By way of a specific example, when applicator head 32 is placed in close proximity to a human load, variable capacitance starts to increase at the end of transmission line 46. In the preferred embodiment, transmission line 46 is a 50 ohm line and thus, the line is considered matched (or flat) when the load is 50 ohms and the driving source is 50 ohms. In other words, the variable standing wave ratio is 1 to 1. In contrast, the transmission line 46 is mismatched when the variable standing wave ratio is increased to 15 to 1. A λm of line length is given by the following formula:
Where λm equals wave length in meters, f equals frequency in MHz and er equals coefficient of dielectric constant for the cable 46 in the design (preferably 67%).
The science of transmission line theory teaches if a ¼ wave line is open at one end, a short or very low impedance will be present at the other end. In other words, a high voltage, low current at one end, produces a low voltage, high current at the other end. This principal is used in the design and construction of the present invention, including the several elements of applicator head 42. For example, the exact diameter of the coil to obtain the desired inductance for inductive element 64, the exact coupling capacity from the end of the line 46 to the fixed capacitance plates to obtain a portion of the desired capacitance are determined. Importantly, the exact length of the line 46 is selected to match the elements in the applicator head to the final power amplifier so as to obtain a high impedance, typically 250 ohms or more when the head is in an unloaded position, and a low impedance, preferably 50 ohms when the applicator head is positioned in close proximity to a human load. In the loaded position, the final power amplifier will deliver power, at the selected rate, for the selected time, to the human load. A 50 ohm load is reflected from the applicator head 42 to the final power amplifier, via the coaxial transmission line 46. The ratio of approximately 15 to 1 in power consumption can be realized by apparatus 10 utilizing the foregoing principles. For example, a switching power supply capable of delivering 150 watts (12 volts at 13 amps) will deliver the 150 watts when the load (applicator head in close proximity to the body) is matched (e.g., 50 ohms to 50 ohms). Conversely, the apparatus will deliver only approximately 5 watts when the applicator head is unloaded (e.g., 250 ohms at the end of the line).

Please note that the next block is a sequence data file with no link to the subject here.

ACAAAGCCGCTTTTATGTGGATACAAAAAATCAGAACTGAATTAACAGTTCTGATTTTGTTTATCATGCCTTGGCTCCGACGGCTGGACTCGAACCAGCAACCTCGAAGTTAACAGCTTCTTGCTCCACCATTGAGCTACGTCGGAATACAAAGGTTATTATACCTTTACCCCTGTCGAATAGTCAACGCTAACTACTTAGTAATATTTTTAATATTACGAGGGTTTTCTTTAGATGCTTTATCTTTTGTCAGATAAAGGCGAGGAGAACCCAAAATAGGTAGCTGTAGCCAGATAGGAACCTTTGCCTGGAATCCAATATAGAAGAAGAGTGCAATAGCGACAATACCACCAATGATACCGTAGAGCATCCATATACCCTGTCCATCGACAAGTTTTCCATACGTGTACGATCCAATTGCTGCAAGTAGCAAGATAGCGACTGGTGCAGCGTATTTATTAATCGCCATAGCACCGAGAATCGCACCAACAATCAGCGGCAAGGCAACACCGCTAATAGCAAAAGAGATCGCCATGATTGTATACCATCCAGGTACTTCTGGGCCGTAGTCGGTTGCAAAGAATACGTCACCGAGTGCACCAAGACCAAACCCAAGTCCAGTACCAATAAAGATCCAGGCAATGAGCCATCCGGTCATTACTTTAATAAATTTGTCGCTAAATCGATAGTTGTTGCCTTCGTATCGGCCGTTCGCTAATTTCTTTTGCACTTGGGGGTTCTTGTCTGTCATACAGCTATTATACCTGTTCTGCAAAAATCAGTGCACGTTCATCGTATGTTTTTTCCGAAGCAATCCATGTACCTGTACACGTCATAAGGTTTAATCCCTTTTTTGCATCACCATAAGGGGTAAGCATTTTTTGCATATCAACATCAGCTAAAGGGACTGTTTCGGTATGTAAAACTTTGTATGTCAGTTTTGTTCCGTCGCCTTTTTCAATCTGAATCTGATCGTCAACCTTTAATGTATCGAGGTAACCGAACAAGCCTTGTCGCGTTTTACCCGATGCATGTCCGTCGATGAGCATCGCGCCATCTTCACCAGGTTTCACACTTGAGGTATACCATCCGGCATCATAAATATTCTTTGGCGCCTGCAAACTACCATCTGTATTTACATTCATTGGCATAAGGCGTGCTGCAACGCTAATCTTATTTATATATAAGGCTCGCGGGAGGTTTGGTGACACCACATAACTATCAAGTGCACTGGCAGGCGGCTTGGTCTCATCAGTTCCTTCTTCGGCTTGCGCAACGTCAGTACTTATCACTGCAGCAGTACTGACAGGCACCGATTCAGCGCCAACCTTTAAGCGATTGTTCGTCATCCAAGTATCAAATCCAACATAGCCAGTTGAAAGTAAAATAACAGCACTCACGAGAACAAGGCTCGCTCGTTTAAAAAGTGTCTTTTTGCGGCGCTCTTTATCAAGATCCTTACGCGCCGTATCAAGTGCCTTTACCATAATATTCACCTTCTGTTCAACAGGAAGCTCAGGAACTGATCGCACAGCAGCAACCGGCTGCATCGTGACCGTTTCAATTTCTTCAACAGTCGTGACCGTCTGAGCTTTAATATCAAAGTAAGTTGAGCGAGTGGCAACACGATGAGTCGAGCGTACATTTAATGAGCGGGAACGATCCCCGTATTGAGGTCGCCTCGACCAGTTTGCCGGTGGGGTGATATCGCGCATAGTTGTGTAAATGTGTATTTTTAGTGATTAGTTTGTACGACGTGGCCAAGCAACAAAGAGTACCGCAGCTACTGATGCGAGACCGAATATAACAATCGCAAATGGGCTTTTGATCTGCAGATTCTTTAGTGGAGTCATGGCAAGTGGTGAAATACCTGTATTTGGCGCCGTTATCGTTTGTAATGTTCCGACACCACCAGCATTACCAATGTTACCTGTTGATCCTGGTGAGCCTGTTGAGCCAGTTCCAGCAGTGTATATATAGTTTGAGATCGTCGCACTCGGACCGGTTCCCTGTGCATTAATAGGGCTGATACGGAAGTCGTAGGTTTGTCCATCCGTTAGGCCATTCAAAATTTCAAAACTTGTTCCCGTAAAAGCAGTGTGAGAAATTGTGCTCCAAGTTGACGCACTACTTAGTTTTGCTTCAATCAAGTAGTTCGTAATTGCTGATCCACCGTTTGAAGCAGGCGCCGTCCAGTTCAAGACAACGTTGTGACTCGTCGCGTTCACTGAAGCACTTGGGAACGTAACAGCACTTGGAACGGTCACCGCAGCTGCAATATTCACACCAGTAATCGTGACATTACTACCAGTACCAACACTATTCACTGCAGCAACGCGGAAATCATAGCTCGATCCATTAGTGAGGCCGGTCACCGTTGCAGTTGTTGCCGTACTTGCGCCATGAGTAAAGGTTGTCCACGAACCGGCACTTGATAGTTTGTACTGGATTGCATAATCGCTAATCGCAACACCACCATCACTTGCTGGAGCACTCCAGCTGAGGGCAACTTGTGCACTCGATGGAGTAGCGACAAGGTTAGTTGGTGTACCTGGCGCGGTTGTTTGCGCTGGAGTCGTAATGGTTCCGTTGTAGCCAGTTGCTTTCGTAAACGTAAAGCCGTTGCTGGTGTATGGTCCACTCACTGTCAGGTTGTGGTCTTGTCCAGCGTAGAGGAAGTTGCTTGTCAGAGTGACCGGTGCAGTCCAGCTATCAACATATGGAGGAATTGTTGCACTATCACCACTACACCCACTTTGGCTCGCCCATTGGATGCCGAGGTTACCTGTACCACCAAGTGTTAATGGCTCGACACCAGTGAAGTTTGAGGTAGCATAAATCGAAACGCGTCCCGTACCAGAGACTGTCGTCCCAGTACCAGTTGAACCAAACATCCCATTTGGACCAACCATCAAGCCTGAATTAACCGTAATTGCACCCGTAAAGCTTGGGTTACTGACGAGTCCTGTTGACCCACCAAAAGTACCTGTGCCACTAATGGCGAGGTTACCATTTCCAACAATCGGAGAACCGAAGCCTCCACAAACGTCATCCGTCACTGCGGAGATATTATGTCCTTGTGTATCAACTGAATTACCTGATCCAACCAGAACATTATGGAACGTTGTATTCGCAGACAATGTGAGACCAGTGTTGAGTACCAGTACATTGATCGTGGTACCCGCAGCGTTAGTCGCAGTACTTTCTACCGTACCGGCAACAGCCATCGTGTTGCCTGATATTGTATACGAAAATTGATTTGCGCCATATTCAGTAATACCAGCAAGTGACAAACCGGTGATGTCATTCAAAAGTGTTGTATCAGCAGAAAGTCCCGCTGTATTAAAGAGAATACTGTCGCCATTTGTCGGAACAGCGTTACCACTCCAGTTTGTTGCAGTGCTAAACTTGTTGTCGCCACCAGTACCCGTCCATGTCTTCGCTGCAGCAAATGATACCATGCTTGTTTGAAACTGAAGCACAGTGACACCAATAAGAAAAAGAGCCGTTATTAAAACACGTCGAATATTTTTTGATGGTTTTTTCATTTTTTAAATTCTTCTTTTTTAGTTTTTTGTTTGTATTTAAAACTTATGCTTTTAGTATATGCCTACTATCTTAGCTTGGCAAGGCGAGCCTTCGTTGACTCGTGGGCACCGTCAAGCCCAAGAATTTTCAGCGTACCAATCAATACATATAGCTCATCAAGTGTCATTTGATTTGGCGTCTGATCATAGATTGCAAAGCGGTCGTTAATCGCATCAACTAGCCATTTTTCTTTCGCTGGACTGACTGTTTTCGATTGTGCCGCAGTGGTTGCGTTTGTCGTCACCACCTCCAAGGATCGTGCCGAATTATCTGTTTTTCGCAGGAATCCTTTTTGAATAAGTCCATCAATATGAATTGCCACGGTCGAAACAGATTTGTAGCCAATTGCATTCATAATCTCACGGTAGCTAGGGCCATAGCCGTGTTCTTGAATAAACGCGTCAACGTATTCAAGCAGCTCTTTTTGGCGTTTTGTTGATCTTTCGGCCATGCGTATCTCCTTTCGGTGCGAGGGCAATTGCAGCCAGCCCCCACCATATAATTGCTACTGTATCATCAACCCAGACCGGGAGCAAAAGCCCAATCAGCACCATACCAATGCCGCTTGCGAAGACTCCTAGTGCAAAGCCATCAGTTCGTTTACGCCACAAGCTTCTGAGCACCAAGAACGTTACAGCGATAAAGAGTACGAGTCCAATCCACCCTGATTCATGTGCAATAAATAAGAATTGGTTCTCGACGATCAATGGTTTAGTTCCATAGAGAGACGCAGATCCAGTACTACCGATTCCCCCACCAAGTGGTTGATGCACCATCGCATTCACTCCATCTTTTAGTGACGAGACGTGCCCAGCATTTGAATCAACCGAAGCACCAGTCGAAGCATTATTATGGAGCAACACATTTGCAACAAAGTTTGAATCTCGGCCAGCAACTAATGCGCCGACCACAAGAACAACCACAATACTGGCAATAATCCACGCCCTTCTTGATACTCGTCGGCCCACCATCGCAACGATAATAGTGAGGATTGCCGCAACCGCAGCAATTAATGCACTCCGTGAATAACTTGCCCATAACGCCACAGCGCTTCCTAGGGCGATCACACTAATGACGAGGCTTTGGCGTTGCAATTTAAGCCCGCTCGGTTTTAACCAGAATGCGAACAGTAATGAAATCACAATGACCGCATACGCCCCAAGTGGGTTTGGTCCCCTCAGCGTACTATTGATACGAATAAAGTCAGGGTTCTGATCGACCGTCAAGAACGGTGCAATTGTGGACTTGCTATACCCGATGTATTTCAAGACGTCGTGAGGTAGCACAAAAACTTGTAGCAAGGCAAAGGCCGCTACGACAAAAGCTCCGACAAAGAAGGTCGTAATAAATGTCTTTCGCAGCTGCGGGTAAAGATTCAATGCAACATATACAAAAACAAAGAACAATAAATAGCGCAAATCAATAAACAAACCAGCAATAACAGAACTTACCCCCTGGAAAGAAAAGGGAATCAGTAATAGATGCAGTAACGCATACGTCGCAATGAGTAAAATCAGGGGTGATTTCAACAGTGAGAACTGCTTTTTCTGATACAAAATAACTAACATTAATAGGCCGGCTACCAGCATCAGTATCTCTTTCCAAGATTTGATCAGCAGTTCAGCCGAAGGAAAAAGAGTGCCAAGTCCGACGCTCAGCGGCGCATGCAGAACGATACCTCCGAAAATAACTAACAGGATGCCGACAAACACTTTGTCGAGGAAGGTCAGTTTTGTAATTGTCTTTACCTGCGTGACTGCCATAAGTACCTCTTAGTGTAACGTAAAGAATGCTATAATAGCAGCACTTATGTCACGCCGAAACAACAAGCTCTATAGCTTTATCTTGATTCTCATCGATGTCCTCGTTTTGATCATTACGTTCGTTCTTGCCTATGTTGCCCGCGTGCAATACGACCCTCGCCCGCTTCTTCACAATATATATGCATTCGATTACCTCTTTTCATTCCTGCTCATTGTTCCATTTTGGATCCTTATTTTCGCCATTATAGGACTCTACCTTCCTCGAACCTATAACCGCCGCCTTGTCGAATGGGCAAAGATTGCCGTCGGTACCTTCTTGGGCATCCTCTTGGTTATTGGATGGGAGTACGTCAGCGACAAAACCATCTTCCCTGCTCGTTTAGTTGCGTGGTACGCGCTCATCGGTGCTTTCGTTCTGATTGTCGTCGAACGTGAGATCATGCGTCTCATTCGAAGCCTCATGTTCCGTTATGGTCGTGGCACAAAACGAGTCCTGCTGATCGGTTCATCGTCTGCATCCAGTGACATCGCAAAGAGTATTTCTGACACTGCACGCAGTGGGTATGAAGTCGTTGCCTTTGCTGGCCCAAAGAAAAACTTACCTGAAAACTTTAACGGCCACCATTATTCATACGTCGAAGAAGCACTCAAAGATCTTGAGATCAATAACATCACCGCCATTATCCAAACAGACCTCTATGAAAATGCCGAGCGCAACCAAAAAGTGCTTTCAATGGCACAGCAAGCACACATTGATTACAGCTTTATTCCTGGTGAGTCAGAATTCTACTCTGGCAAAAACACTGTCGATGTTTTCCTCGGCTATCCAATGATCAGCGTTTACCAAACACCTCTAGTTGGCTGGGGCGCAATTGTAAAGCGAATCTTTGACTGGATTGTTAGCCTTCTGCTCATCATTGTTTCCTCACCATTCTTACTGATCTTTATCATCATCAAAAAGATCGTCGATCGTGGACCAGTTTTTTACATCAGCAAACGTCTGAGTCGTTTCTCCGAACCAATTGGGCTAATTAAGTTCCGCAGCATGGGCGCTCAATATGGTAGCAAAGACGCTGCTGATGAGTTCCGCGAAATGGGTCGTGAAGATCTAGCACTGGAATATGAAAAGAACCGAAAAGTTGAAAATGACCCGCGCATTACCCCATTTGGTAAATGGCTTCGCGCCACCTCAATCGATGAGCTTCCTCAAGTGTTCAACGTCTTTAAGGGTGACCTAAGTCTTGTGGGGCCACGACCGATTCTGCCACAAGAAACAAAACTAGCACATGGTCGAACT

Additionally, during operation of diathermy apparatus 42, standing wave ratio bridge circuit 102 reflects forward power via line 104 to litebar display 108. Particularly, SWR circuit 102 detects RF energy at the applicator head. Thus, the time constant selected by components of SWR circuit 102 are selected so that the detector sees only the peak energy, so that the detection will also fall off before the next energy pulse comes along. The detected peak energy is scaled through an operational amplifier 106 and sent to litebar display 108, for illuminating an appropriate number of LEDs 109, representative of the actual power being delivered to applicator head 42. This unique display technique provides the operator or technician with a constant visual representation of the actual power delivered to the patient load. In accordance with the preferred aspects of the present invention, each LED 109 represents a selected, actual amount of power, such as 10 watts. Thus, ten LEDs 109, all illuminated, would indicate that a full 100 watts of power was being delivered to the patient load, whereas, for instance, only 3 LEDS illuminated would indicate that only approximately 30 watts were being delivered to the patient load.